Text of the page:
Gold sale could wreck African economies

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The Independent Online
ZAMILE MBEWU has a mobile phone, drives a white Volkswagen and quotes the gold price. "$259 per ounce. It is a new 20-year low," said Mr Mbewu. He is not, as might appear, a city slicker, but a 39-year-old redundant South African gold miner.

All over Africa, tens of thousands more miners' jobs will be lost if the International Monetary Fund, as proposed, subsidises Third World debt relief by selling gold reserves - a move which would further weaken confidence in the commodity.

Of the world's 41 Heavily Indebted Poor Countries (HIPC) - which debt relief are supposed to help - 33 are African gold producers. South Africa is not on the HIPC list but "why push it that way?" asks a policy analyst for Save The Children, one of many charities arguing that the "poverty element" has not been sufficiently considered in the debt debate.

South African unemployment stands at 40 per cent and, in the slump so far, 100,000 gold miners have lost their jobs in three years. Mr Mbewu became accustomed to watching the dollar-per-ounce price soon after he was recruited. At the time, gold was soaring - it reached $674 in 1980. But 18 years and 10 months after being brought to Welkom in the Goldfields area of the Free State, Mr Mbewu was made redundant on 31 October 1997.

Gold had fallen to about $300. Now, thanks in part to Britain's decision last month to sell half its reserves, it is even lower. "It just takes a few months after a price crisis for people to be laid off," said Mr Mbewu. His payoff was 26,000 rands (pounds 2,600), or two weeks' money for every year served.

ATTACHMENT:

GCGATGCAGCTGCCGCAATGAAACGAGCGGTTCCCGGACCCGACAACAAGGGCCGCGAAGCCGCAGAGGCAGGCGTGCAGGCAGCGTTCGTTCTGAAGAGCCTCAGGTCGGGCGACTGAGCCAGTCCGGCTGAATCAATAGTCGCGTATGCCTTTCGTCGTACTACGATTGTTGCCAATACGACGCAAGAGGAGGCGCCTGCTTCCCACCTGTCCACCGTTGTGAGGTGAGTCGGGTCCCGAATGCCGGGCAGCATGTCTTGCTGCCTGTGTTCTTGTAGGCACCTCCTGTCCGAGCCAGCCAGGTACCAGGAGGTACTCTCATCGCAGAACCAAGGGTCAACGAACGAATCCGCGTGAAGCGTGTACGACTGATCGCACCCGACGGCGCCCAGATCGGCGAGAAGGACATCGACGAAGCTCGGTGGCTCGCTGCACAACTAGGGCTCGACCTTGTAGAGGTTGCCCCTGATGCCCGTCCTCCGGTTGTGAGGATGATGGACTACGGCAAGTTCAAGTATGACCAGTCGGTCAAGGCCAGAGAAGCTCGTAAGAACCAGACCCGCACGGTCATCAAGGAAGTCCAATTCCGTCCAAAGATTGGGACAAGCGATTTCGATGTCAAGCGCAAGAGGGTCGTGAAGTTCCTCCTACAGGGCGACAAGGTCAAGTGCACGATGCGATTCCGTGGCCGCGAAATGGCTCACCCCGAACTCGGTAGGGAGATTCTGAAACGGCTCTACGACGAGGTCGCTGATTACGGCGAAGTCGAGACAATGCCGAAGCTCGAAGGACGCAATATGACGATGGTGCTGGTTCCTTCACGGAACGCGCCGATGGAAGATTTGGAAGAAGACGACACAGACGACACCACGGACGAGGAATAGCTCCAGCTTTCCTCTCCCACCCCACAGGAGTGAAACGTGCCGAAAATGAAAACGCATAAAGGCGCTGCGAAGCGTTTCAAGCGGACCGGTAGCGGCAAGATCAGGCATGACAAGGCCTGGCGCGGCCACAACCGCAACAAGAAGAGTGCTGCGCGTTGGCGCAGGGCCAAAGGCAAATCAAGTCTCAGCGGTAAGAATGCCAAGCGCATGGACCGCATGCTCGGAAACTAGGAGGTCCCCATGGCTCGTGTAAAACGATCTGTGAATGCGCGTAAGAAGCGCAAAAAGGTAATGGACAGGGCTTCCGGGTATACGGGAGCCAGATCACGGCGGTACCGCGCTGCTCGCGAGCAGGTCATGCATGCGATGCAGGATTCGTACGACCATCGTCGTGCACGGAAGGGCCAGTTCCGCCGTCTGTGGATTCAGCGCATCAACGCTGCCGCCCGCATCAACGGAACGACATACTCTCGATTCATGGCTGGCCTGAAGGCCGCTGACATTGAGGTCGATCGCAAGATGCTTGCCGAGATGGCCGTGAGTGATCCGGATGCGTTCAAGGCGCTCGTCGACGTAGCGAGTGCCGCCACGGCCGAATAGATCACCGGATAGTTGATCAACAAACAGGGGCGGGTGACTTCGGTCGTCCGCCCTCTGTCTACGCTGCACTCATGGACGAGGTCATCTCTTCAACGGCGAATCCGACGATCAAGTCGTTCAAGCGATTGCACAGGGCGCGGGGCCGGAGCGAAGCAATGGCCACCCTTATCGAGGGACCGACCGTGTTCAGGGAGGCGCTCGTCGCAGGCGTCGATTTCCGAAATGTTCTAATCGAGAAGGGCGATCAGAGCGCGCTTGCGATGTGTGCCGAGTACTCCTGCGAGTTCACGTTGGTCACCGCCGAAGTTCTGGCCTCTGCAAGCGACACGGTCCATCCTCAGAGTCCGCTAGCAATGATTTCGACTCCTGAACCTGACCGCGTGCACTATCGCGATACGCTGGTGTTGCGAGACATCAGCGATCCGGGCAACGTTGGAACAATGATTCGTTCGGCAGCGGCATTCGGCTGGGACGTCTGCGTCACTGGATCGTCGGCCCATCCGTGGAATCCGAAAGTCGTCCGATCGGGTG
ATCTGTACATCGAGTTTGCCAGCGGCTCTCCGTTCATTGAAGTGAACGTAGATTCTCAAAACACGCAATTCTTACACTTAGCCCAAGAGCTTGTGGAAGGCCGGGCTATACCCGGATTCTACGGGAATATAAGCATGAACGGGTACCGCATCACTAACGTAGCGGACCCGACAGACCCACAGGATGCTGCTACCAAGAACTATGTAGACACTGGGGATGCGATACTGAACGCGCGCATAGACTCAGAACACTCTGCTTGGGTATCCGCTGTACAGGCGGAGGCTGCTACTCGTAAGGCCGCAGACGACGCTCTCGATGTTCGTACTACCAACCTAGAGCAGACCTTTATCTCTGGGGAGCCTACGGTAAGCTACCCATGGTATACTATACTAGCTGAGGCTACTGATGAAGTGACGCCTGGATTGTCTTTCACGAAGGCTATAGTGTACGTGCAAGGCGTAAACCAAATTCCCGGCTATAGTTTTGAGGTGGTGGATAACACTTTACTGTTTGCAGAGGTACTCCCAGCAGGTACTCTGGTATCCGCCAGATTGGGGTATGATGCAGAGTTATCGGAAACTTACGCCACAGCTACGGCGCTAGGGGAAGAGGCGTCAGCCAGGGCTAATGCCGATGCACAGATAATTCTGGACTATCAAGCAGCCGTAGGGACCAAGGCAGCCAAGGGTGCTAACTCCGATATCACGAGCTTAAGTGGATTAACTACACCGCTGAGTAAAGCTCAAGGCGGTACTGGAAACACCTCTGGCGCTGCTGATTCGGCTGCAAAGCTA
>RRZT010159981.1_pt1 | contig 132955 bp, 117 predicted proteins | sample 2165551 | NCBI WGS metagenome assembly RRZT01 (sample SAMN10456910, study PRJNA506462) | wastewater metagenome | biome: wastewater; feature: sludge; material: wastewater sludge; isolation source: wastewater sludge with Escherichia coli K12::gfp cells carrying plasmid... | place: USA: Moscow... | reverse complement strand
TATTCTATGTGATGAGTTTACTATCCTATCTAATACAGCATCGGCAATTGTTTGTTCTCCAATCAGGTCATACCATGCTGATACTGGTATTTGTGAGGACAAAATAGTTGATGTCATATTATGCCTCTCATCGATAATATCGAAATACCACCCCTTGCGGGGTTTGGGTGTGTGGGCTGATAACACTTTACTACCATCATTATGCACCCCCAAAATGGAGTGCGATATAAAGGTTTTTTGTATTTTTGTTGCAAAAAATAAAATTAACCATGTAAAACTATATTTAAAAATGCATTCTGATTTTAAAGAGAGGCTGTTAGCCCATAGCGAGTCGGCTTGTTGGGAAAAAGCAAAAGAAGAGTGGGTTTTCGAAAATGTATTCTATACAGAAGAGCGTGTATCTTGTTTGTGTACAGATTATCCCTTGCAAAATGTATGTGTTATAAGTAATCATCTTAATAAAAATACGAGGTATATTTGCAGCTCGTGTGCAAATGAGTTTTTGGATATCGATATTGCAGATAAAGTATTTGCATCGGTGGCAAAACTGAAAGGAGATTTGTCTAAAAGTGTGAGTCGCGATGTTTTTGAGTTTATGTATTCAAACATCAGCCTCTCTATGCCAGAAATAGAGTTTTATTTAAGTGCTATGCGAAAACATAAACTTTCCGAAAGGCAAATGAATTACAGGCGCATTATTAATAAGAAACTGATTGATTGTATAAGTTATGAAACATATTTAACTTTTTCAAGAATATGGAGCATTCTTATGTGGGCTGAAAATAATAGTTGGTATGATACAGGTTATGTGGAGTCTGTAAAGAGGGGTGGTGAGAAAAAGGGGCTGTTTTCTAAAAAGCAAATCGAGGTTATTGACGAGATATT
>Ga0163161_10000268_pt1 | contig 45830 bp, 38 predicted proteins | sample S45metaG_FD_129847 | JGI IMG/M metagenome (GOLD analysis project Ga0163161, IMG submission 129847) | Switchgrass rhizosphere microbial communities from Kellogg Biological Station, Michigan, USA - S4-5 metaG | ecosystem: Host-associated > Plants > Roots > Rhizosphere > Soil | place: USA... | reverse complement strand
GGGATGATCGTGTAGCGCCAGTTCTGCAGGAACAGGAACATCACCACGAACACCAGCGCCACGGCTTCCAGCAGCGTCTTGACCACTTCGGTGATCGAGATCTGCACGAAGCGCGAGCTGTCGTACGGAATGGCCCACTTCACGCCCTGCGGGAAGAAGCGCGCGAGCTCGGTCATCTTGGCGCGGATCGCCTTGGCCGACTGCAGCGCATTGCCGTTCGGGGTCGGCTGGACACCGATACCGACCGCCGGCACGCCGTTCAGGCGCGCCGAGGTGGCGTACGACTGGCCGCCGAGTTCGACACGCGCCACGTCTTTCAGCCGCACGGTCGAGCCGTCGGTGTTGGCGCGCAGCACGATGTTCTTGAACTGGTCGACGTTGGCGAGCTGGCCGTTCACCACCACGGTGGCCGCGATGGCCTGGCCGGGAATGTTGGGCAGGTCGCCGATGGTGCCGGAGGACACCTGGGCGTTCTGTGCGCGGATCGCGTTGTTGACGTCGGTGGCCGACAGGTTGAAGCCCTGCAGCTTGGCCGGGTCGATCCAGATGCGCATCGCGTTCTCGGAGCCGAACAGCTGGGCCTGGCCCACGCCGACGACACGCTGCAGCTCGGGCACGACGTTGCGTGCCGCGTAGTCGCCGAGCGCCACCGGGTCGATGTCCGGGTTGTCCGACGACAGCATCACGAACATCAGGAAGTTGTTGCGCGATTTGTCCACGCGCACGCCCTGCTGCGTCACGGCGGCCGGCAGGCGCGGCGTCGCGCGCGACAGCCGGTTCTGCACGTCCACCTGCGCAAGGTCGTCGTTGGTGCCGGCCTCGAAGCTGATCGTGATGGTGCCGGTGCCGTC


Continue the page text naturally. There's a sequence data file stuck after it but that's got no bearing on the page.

"The mining companies brought us here, then they signed us off without a future. When you are on the mines you have a place to live, a medical aid scheme, hospitals and schools," said Mr Mbewu, who is married and has two children. Now he works as a warehouse foreman in Thabong, the sprawling workers' township relentlessly dusted with sand from the verdigris- coloured slag heaps. Many of his friends live in Chris Hani Park, a squatter camp of maybe 3,000 shacks with shared standpipes and no electricity.

Yet the bleakness of Welkom, scene of a gold rush as recently as the 1950s, is moderate in comparison with other African countries. Save The Children has taken a special interest in Burkina Faso, a West African HIPC ranked 172nd out of 175 countries in the United Nations development index. Here, the charity claims, children as young as six scramble among adults for work in dangerous and cyanide-laced conditions.

Rita Bhatia, Save The Children's policy analyst in London, said: "Child labour is a direct consequence of poverty, which in turn is aggravated by debt. This year is the 10th anniversary of the UN convention on the rights of the child. Yet in the debt debate, there is not enough focus on how much countries will have to spend on alleviating poverty."

Bodies such as Britain's Department for International Development (DFID) say that "gold sales will be carried out in an orderly and prudent way so as to have a minimum impact on the market price". But many development economists, analysts, mining unions and even some mine owners argue that the damage caused by a loss of confidence in gold would far outweigh the benefits of debt relief.

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